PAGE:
The Charlie Bravo Story


Wanna hear a cool story that involves UFOs?

In the years prior to Charlie and I finding each other, I took numerous solo motorcycle trips out west. These pilgrimages usually started out looping up into Colorado, across the Rockies and then over the Lasals and into Utah. A quick dip into the northeastern tip of Arizona would set me up for the last leg of the loop, the promised land of northern New Mexico. Because then the not so good part; facing the twin infernos of Texas and Oklahoma.

And why do I hate traveling across Oklahoma? It’s long, but not long enough; too long to be done in one day, especially when you figure in the preceding miles across the Texas panhandle, then the 2.5 hours from Ft Smith to Little Rock once you enter Arkansas. But while it’s too long for one day’s transit, it’s not quite long enough for two; nowhere to camp, and who wants to get a motel when you’re only six hours from home? So your only choice is to just put you head down and grind it out, battling the choppy hot crosswinds coming up out of the south that transform a normally well-behaved motorcycle into a bucking bronco. This is why I think their official state moto should be “Oklahoma; the Alzhiemers of good road trips”, as it makes you forget the good times immediately preceding it.

But it’s not all bad; you do have a plethora of truck stops and casinos to explore, if you’re into that sort of thing.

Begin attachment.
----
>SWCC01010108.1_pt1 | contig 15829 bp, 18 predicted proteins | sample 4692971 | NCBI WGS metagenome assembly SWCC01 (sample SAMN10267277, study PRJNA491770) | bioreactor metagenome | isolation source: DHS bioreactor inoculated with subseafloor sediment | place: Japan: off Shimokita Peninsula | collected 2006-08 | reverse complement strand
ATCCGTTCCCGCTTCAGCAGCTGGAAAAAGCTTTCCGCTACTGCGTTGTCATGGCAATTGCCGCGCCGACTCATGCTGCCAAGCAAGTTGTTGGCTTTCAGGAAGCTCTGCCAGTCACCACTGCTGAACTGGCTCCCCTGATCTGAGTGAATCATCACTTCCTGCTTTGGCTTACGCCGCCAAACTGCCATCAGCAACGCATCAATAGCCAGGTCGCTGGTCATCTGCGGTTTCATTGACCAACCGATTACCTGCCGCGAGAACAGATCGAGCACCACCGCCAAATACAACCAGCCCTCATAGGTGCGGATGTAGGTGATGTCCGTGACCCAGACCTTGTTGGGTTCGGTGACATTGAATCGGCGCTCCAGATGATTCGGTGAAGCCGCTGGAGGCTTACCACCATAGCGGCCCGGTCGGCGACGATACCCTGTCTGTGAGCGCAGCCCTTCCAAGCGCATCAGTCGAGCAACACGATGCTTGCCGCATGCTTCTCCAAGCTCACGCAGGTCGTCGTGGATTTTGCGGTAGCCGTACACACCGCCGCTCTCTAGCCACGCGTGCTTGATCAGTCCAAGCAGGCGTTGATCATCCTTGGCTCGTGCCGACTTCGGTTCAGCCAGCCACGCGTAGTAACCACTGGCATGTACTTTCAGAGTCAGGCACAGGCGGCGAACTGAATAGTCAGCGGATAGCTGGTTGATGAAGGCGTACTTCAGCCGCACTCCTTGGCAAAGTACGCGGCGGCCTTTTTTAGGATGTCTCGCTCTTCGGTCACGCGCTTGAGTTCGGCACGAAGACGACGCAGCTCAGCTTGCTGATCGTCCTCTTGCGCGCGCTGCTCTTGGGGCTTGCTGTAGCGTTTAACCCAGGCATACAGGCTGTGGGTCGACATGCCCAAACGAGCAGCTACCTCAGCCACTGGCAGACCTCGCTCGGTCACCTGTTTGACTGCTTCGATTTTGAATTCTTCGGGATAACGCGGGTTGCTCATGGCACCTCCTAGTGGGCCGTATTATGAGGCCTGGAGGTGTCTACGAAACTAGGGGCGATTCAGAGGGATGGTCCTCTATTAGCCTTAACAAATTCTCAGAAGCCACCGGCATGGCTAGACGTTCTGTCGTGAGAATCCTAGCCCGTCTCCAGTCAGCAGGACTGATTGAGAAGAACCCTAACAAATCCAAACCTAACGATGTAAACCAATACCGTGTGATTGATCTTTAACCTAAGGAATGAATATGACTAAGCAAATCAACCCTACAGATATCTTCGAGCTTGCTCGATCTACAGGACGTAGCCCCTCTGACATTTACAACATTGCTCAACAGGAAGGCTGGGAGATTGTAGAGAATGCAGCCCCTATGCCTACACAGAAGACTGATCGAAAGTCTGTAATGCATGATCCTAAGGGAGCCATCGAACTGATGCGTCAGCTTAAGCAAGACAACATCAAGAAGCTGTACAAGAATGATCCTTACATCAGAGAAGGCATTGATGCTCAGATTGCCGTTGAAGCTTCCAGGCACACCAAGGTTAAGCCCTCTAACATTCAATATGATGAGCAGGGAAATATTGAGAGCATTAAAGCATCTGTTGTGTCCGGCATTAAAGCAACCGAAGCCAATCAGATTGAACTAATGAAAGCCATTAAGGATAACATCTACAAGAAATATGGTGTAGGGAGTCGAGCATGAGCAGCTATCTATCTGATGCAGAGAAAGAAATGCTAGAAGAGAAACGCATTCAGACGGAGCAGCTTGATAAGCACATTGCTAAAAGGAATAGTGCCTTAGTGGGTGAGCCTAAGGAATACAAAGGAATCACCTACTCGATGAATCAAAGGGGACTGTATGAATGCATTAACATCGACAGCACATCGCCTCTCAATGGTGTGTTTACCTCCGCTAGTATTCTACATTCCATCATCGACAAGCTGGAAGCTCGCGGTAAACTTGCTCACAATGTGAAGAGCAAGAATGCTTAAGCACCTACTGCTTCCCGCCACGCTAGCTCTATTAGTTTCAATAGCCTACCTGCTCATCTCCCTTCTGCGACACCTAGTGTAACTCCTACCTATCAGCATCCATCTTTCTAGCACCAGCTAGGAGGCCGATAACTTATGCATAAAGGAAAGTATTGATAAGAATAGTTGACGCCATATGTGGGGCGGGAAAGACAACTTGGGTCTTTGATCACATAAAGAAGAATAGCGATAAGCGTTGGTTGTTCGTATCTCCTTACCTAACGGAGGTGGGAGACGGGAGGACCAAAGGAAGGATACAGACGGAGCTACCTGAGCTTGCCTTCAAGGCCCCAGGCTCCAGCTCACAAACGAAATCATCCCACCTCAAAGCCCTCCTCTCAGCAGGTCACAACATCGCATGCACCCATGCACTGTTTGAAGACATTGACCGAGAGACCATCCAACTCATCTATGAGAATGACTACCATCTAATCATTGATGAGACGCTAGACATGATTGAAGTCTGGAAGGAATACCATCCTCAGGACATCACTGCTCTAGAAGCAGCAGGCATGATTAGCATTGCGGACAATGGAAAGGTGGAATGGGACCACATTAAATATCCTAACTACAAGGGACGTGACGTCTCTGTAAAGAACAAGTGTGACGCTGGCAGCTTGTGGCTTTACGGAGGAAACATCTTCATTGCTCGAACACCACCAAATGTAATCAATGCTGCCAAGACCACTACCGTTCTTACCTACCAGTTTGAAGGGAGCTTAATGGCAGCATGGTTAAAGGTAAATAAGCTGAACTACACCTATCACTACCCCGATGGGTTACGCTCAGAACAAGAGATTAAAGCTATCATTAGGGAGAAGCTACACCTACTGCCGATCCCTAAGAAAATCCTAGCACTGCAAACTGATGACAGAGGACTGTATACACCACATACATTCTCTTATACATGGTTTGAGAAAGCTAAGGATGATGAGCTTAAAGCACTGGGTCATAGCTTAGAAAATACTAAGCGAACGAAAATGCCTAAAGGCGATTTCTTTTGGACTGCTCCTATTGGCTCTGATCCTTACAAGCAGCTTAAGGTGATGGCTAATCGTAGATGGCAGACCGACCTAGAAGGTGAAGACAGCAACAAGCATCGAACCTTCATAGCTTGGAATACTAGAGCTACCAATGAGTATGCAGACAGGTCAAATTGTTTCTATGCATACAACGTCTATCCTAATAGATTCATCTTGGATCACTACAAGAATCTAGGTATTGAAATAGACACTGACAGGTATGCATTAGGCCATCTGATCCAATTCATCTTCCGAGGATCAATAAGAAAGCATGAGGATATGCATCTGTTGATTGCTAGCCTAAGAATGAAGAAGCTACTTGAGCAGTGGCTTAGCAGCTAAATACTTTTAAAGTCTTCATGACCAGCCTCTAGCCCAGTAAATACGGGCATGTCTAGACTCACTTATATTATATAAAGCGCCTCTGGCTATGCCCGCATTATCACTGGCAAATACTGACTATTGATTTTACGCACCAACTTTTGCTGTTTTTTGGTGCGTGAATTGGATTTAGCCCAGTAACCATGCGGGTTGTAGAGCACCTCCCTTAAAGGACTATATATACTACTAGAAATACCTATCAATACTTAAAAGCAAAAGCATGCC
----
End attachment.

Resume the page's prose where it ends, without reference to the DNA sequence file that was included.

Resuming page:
But back to New Mexico; I so fell in love with the State of Enchantment that I soon found myself reversing my loop to run clockwise. This allowed me more time to poke around in places like Chama, Taos, Eagles Nest, Tres Piedres, and the Rio Grande Gorge; if I ran out of time, I could always jet the twelve hours from Raton back home to Arkansas.

After many such trips, JoAnn was getting sick of hearing me yammer on about New Mexico, so we decided to take the Subie out west to do a bit of car camping. Our first night on the road was at Clayton Lake. I had no idea that Clayton Lake State Park is a internationally recognized Dark Sky area. In 2010 the park completed lighting retrofits to conform 100% with the shielding and spectral considerations for low-light areas; it’s not just dark, it’s REALLY dark.

But the real beauty at night is the lake itself. Clayton Lake is shielded by bluffs on all sides, so the wind doesn’t often disturb the water. This results in a mirror-like surface that perfectly reflects the night sky above; the belt of the Milky Way seems to extend from the sky into the lake. It’s a bit vertigo-inducing, looking down and seeing the stars above.